Now that I've given an idea of what this monumental Angels-Padres deal would look like, why should it even happen in the first place?
For Anaheim, the deal makes sense because of money and reality. Over the next seven years, the Angels are going to have to pay a 31- to 38-year old Mike Trout $35 million a year. Mike Trout doesn't pitch, is injury-prone over the last six seasons and hasn't hit .300 since 2018 (I'm not counting his 36-game 2021 season). I'd be surprised if the thought of eventually trying to move Trout hasn't already popped in the head of someone in the Angels front office, but with that money tied to him for that long, a willing dance partner could be tough to find. I'm sure they would have to pay part of the contract for a few seasons or something like that. Soto is probably looking for $30 million a year and Snell likely seeing somewhere in the $20-$25 million range, so there's the Ohtani money plus some improved prospect depth. The deal also keeps L.A. competitive which in turn keeps "butts in seats" as they say. For the foreseeable future, the AL West is going to be competitive. The Texas Rangers are a great team with plenty of depth with a great chance of winning it all this season or next. Like it or not, Houston just won't go away and Seattle is a team on the rise. Where the AL East seems to have faltered compared to expectations, the AL West has picked up that baton and are sprinting away with it towards the future. This deal along with some strong scouting and front office moves this winter can put the Angels in play for the forseeable future, with or without Trout.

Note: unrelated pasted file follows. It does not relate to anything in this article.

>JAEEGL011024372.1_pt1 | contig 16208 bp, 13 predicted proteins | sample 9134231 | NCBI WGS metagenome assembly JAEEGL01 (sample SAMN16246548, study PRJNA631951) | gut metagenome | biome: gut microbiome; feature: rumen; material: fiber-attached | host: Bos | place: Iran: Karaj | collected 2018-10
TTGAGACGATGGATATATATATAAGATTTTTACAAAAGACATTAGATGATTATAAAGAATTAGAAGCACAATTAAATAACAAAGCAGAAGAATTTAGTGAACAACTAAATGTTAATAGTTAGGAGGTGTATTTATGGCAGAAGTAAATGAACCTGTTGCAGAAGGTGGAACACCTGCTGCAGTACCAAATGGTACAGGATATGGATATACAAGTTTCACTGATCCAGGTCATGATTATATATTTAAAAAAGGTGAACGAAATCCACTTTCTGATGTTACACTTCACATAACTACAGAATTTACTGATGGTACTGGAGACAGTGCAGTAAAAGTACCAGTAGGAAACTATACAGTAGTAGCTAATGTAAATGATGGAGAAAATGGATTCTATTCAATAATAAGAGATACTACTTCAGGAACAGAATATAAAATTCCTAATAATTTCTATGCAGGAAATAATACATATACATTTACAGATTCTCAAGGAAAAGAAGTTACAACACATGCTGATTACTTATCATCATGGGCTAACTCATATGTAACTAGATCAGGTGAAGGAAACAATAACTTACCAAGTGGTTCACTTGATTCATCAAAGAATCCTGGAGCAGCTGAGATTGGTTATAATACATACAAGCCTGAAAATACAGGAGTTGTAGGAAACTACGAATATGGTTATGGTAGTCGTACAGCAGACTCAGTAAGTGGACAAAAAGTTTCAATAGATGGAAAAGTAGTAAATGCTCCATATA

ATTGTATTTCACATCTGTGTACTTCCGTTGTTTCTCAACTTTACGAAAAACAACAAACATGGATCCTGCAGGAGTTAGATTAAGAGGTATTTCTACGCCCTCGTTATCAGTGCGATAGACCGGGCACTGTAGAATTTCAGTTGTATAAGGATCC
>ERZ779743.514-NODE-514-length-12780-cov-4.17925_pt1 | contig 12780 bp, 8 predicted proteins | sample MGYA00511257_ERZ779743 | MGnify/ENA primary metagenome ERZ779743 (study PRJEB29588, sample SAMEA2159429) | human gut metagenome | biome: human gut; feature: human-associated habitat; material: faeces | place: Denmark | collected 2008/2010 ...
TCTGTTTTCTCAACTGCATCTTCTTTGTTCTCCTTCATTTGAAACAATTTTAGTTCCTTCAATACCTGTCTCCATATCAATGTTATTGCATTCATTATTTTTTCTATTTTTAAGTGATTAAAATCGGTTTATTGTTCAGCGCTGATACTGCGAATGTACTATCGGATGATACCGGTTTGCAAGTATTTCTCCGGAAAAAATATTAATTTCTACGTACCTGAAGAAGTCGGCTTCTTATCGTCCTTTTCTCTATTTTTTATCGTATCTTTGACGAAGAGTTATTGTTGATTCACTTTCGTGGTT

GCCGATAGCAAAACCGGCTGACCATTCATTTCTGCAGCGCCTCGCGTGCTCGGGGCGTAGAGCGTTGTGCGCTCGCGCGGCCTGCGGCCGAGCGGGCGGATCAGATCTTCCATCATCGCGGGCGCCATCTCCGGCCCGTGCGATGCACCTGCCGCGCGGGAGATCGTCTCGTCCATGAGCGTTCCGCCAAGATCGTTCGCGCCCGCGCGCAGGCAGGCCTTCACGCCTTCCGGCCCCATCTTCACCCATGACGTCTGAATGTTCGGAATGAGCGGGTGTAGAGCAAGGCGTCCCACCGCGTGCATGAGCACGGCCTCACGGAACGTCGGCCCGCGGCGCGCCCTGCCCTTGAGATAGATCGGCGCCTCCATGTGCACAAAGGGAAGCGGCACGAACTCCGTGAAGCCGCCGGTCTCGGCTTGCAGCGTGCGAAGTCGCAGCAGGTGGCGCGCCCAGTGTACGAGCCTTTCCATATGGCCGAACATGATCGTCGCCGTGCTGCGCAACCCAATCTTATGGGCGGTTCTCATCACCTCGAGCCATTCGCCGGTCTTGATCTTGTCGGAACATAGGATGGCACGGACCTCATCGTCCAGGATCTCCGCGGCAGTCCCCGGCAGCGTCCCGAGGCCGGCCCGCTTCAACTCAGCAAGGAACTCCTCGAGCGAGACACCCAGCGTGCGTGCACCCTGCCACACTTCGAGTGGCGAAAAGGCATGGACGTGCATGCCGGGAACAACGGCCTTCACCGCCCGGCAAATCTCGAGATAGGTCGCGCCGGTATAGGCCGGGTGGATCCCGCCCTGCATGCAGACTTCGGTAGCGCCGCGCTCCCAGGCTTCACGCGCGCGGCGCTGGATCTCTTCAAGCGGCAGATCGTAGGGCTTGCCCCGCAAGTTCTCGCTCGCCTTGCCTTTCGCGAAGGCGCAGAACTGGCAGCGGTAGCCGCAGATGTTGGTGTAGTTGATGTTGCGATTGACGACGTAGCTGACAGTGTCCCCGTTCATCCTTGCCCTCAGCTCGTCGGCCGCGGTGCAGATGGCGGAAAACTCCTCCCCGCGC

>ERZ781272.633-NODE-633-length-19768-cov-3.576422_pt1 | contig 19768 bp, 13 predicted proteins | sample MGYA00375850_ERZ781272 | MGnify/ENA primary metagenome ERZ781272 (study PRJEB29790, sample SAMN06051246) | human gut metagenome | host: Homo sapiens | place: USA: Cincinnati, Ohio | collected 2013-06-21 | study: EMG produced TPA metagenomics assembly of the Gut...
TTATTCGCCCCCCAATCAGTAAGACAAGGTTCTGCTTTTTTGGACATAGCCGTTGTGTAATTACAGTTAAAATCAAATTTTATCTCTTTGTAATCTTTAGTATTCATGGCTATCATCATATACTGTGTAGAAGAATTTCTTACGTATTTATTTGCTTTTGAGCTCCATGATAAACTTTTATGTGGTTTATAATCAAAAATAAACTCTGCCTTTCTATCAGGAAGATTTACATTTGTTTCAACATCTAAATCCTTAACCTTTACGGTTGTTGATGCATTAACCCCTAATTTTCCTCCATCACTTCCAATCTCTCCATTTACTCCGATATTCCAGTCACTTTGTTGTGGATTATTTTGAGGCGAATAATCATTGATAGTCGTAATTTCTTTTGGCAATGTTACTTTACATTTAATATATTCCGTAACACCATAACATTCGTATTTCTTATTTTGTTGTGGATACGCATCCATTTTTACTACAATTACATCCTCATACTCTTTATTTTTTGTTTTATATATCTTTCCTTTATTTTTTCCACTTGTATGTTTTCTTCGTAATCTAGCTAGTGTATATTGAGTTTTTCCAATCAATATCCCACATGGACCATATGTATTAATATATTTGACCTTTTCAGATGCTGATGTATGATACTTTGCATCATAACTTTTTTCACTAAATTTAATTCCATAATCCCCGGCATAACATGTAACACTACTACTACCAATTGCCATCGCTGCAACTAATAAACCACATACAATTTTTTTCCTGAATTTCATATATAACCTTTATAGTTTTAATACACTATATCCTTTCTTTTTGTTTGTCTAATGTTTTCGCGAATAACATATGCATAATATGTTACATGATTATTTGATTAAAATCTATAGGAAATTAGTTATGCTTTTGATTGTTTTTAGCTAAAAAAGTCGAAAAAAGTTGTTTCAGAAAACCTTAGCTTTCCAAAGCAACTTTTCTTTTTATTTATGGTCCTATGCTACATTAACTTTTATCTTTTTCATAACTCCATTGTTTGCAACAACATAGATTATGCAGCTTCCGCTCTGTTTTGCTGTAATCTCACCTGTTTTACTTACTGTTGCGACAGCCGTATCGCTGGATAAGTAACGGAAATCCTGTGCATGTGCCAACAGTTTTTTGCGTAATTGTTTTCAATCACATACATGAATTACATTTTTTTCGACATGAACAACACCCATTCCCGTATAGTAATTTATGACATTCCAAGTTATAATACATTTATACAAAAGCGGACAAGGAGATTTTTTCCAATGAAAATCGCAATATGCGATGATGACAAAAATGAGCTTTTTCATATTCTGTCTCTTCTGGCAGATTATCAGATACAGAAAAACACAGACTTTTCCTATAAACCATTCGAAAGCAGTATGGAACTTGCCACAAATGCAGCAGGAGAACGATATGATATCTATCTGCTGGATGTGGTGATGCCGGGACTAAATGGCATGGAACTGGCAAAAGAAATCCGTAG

For San Diego, the deal makes sense because, well, you get Shohei Ohtani. The Padres bring one of the best players of all-time to their clubhouse for the next decade-plus (after they sign him to a new contract). Not only do you get the production on the mound and in the batter's box, but everything else that comes with it. The entire world watching every single Padres game. Sold out home games without a doubt. Jersey and paraphernalia sales through the roof for a decade-plus. Back to the actual play of game, the Padres bolster an already deep starting rotation and the offense gets a steady power bat right in the heart of the lineup. There is production at the plate to build and maneuver around and upon for a decade-plus. With some solid scouting and smart front office moves, the trade makes the Padres a true contender for at least the next handful of seasons ... if not more. Like the AL West, the NL West is quickly becoming not just the Dodgers and everyone else. The 2023 season is seeing both the Diamondbacks and Giants show they're no pushovers and, with the Dodgers pitching staff in disarray, the time for a team like the Padres to strike is now, this week, by 6 p.m. (Eastern) on August 1.